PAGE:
coredump.conf, coredump.conf.d — Core dump storage configuration files
These files configure the behavior of
a handler for core dumps invoked by the kernel. Whether systemd-coredump is used
is determined by the kernel's
pages for the details.
The default configuration is defined during compilation, so a
configuration file is only needed when it is necessary to deviate
from those defaults. By default, the configuration file in
/etc/systemd/ contains commented out entries
showing the defaults as a guide to the administrator. This file
can be edited to create local overrides.
When packages need to customize the configuration, they can install configuration snippets in
The main configuration file is read before any of the configuration directories, and has the lowest
precedence; entries in a file in any configuration directory override entries in the single configuration
file. Files in the
*.conf.d/ configuration subdirectories are sorted by their
filename in lexicographic order, regardless of in which of the subdirectories they reside. When multiple
files specify the same option, for options which accept just a single value, the entry in the file with
the lexicographically latest name takes precedence. For options which accept a list of values, entries
are collected as they occur in files sorted lexicographically.
/etc/ are reserved for the local administrator, who may use this
logic to override the configuration files installed by vendor packages. It is recommended to prefix all
filenames in those subdirectories with a two-digit number and a dash, to simplify the ordering of the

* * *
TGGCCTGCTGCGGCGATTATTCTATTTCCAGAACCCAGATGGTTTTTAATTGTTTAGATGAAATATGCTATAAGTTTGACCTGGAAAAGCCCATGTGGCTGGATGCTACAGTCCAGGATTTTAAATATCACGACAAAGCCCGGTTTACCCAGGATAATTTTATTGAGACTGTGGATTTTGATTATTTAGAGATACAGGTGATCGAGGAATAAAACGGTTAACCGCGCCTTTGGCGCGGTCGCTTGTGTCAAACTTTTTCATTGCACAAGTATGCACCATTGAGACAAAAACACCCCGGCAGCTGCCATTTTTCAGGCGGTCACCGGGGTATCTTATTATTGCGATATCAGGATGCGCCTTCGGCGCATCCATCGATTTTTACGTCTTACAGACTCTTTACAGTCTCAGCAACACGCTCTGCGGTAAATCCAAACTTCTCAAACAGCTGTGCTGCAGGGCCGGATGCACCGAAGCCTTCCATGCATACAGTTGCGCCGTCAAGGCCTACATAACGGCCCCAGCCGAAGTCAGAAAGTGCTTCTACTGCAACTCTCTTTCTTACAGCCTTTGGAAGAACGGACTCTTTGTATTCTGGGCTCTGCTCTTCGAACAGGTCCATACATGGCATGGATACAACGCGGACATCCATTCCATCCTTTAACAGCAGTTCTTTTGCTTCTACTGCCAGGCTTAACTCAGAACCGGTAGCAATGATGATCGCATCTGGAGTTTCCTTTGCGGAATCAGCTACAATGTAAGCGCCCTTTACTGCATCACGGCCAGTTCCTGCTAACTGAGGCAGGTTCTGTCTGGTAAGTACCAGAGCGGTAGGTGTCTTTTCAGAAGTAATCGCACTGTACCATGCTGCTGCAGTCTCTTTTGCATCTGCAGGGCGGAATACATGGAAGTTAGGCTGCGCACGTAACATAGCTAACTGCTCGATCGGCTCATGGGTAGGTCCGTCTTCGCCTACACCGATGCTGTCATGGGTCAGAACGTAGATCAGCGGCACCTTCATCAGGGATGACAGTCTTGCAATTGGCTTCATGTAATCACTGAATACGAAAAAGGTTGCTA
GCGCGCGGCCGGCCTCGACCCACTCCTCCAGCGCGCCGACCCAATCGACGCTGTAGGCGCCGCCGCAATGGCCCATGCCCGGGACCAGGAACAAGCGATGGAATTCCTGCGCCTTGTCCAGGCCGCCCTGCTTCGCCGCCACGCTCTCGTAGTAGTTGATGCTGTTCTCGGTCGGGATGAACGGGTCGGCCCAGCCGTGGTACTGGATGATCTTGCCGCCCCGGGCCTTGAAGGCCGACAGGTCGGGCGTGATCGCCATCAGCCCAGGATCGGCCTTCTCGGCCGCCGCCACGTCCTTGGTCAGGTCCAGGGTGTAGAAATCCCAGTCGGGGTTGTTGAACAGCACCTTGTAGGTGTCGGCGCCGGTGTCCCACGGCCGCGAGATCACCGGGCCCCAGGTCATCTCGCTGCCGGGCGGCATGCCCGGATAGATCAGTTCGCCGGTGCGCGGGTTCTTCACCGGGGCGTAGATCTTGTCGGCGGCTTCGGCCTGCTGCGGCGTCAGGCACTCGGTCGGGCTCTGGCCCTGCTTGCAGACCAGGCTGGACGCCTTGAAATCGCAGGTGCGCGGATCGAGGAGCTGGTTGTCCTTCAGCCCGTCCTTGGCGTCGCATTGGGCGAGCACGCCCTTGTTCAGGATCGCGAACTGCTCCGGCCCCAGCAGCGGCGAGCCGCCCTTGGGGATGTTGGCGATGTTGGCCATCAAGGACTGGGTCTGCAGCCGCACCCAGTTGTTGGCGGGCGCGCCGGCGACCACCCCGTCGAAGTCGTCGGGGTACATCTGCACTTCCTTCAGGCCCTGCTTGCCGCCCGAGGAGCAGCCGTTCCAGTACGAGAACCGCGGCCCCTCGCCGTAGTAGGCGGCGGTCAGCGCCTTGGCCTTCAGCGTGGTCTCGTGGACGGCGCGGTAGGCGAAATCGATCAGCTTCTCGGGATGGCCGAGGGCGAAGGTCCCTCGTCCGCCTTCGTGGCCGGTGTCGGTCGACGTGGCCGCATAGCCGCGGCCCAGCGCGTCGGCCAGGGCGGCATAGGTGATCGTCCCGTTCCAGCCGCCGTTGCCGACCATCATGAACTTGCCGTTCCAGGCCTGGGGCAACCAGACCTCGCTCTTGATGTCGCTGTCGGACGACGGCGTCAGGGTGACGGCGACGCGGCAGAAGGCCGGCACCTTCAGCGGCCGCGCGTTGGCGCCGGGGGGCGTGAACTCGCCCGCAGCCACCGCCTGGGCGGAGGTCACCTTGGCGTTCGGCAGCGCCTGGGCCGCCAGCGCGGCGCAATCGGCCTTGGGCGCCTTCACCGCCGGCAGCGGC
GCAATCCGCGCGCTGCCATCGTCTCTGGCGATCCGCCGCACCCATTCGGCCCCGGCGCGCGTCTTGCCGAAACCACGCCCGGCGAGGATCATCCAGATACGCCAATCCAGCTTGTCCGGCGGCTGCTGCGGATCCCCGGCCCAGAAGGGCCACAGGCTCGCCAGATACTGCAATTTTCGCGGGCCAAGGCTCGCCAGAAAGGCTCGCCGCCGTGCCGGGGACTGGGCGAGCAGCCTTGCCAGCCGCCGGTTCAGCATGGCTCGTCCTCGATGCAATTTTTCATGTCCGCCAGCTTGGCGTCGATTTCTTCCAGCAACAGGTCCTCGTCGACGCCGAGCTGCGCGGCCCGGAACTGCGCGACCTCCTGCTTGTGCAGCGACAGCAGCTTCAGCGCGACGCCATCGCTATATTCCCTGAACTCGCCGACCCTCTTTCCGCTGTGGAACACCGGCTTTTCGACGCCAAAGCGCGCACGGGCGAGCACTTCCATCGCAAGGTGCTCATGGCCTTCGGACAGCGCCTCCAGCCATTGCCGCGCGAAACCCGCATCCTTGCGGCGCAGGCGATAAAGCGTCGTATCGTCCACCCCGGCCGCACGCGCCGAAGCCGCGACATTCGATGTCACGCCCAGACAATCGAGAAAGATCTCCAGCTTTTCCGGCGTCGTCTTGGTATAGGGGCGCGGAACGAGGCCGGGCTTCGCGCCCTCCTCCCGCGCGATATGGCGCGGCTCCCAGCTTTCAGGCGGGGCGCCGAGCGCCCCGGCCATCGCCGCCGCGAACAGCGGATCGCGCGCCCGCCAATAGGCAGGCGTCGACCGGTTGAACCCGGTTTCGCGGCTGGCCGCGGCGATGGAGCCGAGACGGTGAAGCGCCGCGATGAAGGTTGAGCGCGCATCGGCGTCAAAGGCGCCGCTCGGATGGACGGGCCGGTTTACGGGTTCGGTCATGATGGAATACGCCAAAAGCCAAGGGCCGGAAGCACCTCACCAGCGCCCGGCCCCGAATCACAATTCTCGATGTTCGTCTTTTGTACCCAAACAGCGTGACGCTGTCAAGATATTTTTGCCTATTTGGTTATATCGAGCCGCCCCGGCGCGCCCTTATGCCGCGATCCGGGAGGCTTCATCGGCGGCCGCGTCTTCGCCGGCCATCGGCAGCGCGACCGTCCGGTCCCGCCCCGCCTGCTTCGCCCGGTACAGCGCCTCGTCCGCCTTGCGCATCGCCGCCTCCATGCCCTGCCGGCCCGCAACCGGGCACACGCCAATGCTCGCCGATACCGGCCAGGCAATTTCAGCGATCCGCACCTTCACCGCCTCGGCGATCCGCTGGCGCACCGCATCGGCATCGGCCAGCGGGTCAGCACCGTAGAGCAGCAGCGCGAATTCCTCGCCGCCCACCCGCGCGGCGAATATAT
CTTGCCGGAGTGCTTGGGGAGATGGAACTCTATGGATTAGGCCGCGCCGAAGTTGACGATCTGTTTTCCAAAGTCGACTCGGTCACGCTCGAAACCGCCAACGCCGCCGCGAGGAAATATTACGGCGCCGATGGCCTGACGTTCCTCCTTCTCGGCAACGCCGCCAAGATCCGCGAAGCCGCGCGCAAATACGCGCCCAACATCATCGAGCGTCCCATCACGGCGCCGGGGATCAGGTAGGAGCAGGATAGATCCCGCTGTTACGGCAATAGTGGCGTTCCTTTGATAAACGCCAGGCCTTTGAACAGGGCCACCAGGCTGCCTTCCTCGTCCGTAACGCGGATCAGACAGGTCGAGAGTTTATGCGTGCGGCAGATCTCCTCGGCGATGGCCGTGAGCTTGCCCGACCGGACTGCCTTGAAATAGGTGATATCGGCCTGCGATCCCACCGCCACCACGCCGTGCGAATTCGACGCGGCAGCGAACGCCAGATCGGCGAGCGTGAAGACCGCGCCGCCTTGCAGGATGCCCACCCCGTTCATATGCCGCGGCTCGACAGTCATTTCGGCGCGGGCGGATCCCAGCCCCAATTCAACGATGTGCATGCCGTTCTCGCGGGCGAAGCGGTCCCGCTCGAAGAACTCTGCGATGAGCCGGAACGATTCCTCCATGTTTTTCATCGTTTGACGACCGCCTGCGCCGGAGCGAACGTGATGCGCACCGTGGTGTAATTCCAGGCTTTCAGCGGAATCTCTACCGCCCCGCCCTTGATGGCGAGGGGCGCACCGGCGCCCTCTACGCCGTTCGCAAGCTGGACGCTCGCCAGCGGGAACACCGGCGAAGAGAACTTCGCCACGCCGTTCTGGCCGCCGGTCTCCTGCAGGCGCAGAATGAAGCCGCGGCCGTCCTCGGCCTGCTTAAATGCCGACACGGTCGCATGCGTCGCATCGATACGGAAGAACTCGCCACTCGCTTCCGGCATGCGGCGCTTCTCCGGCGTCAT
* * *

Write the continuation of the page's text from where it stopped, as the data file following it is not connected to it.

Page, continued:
To disable a configuration file supplied by the vendor, the
recommended way is to place a symlink to
/dev/null in the configuration directory in
/etc/, with the same filename as the vendor
All options are configured in the
Controls where to store cores. One of "
external", and "
none", the core dumps may be logged (including the backtrace if
possible), but not stored permanently. When "
default), cores will be stored in
journal", cores will be stored in the journal and rotated
following normal journal rotation patterns.
When cores are stored in the journal, they might be compressed following journal compression settings, see journald.conf(5). When cores are stored externally, they will be compressed by default, see below.
Controls compression for external
storage. Takes a boolean argument, which defaults to
The maximum size in bytes of a core which will be processed. Core dumps exceeding this size may be stored, but the backtrace will not be generated.
disables all coredump handling except for a log entry.
The maximum (uncompressed) size in bytes of a core to be saved.
Enforce limits on the disk space taken up by
externally stored core dumps.
sure that old core dumps are removed as soon as the total disk
space taken up by core dumps grows beyond this limit (defaults
to 10% of the total disk size).
controls how much disk space to keep free at least (defaults
to 15% of the total disk size). Note that the disk space used
by core dumps might temporarily exceed these limits while
core dumps are processed. Note that old core dumps are also
removed based on time via
either value to 0 to turn off size-based
The defaults for all values are listed as comments in the
/etc/systemd/coredump.conf file that
is installed by default.